EU tracking 65,000 migrant smugglers

BRUSSELS:( Media92News)European law-enforcement officials say they are tracking at least 65,000 migrant smugglers, twice as many as at the height of the migration crisis three years ago, as the illegal trade booms.

Despite a drop in the number of migrants successfully crossing the Mediterranean since Europe’s biggest migration crisis since World War II erupted in 2015, the EU’s police agency Europol said dem­a­nd for smugglers was still “huge”.

Many new suspects have also been identified, Europol added, as investigators in European count­ries track one of the fastest growing forms of international organised crime.

“At the end of last year we had 65,000 smugglers in our data ba­­ses,” Robert Crepinko, head of Euro­­­­pol’s European Migrant Smug­g­­ling Centre, said at his offices in The Hague.
Europol reported in September 2015 there were some 30,000 suspected smugglers before the number jumped to nearly 55,000 by the end of 2016, then some 10,000 more in 2017.

Sixty-three per cent of those whose nationalities it has identified are from Europe, including 45pc from Balkan countries, according to Europol figures.

Fourteen per cent are from the Middle East, 13pc from Africa, nine per cent from eastern Asia and one per cent from the Americas.

Crepinko said smuggling is “still a booming business” worth billions of euros despite a drop in migrant arrivals last year following EU co­­operation deals with Turkey and Libya, the main gateways to Europe.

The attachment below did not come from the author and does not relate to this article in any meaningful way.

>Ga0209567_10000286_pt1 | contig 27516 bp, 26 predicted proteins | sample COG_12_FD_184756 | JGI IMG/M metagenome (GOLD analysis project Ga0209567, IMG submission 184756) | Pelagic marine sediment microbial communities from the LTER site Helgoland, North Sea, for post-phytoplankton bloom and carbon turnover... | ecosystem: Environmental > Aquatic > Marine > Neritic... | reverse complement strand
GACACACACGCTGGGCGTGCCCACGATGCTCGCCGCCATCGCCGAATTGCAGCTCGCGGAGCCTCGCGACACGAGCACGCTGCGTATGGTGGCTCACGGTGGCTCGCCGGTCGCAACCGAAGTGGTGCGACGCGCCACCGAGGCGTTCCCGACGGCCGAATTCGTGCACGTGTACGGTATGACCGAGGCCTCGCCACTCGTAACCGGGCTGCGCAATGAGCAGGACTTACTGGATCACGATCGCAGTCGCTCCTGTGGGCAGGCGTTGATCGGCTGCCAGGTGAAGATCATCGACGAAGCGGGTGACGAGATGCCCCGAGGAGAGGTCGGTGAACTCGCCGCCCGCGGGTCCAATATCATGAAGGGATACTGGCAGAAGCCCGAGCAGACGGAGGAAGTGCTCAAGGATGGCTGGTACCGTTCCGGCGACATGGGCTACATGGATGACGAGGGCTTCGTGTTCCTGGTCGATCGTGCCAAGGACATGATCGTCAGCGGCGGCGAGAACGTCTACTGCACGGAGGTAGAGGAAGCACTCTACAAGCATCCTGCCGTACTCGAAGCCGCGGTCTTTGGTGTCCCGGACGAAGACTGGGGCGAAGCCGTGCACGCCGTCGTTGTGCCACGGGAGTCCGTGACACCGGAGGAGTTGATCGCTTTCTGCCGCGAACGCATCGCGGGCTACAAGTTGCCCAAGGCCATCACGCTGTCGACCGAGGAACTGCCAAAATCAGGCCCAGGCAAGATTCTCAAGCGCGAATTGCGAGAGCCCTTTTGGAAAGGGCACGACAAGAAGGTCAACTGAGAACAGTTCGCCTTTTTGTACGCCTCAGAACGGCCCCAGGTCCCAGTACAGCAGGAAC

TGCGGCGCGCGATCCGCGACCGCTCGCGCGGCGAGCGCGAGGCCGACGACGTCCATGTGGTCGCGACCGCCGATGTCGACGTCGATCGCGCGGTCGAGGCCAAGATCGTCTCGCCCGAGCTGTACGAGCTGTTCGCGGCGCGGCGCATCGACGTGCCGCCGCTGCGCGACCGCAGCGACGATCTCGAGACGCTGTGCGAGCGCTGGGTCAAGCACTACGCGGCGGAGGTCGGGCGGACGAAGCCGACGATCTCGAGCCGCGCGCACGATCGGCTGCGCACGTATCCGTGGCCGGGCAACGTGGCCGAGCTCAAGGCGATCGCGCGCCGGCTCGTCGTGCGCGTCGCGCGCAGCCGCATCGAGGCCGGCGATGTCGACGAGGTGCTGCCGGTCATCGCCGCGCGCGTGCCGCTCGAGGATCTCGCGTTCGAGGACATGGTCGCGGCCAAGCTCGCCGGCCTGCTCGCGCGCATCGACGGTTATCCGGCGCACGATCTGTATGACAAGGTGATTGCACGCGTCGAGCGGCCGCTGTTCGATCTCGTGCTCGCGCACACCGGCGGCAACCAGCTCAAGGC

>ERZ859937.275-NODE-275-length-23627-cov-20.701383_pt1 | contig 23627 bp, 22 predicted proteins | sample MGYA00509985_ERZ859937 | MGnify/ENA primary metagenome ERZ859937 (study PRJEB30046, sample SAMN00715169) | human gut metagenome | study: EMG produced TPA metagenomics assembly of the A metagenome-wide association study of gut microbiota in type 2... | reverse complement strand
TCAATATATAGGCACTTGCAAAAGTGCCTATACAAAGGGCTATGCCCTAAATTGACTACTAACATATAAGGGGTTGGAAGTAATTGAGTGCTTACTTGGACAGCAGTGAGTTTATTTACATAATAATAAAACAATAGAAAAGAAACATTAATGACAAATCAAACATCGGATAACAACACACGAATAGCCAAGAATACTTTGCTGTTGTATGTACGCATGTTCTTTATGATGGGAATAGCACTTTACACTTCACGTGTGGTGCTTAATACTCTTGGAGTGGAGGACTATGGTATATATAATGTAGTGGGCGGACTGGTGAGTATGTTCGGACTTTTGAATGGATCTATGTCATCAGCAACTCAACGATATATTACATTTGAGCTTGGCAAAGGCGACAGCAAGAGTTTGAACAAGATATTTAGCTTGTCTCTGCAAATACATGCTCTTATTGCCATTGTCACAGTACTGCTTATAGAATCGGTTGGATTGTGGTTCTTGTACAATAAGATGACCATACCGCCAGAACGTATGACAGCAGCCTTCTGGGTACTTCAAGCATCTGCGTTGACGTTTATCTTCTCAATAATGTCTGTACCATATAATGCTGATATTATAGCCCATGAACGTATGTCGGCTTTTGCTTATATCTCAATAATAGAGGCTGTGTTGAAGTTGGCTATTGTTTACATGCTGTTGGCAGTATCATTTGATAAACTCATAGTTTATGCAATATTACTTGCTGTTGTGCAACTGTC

Libya is currently the main migrant springboard to Europe where reports of enslavement on top of other horrific abuses of sub-Saharan Africans prompted urgent action at an EU-Africa summit in Abidjan in November.

Thousands of migrants were quickly repatriated from Libya to their home countries under a deal reached at the meeting.

French President Emmanuel Mac­­­­­ron also announced the two sides would share more intelligence to “dismantle the networks and their financing and detain traffickers.”

But Crepinko said further law-enforcement cooperation depends on obtaining guarantees that human rights will be respected, a challenge when dealing with many African governments.

“That’s why there will be no quick wins in that,” the Europol official said.

Since last year, Europol has been operating on a new legal basis that restricts information it can share with non-EU countries. But the age­n­­­­cy cited recent successes in cooperation including the break-up of a gang sending young Nigerian wom­en to Spanish cities for prostitution.

Italy, the EU’s main migrant entry point, agreed in December to set up a crime-fighting cell with Libya’s western-backed government in Tripoli.

Libya then announced last mon­th arrest warrants for 205 people including members of the Libyan security services and embassy officials from African countries based in Libya over people-smuggling.

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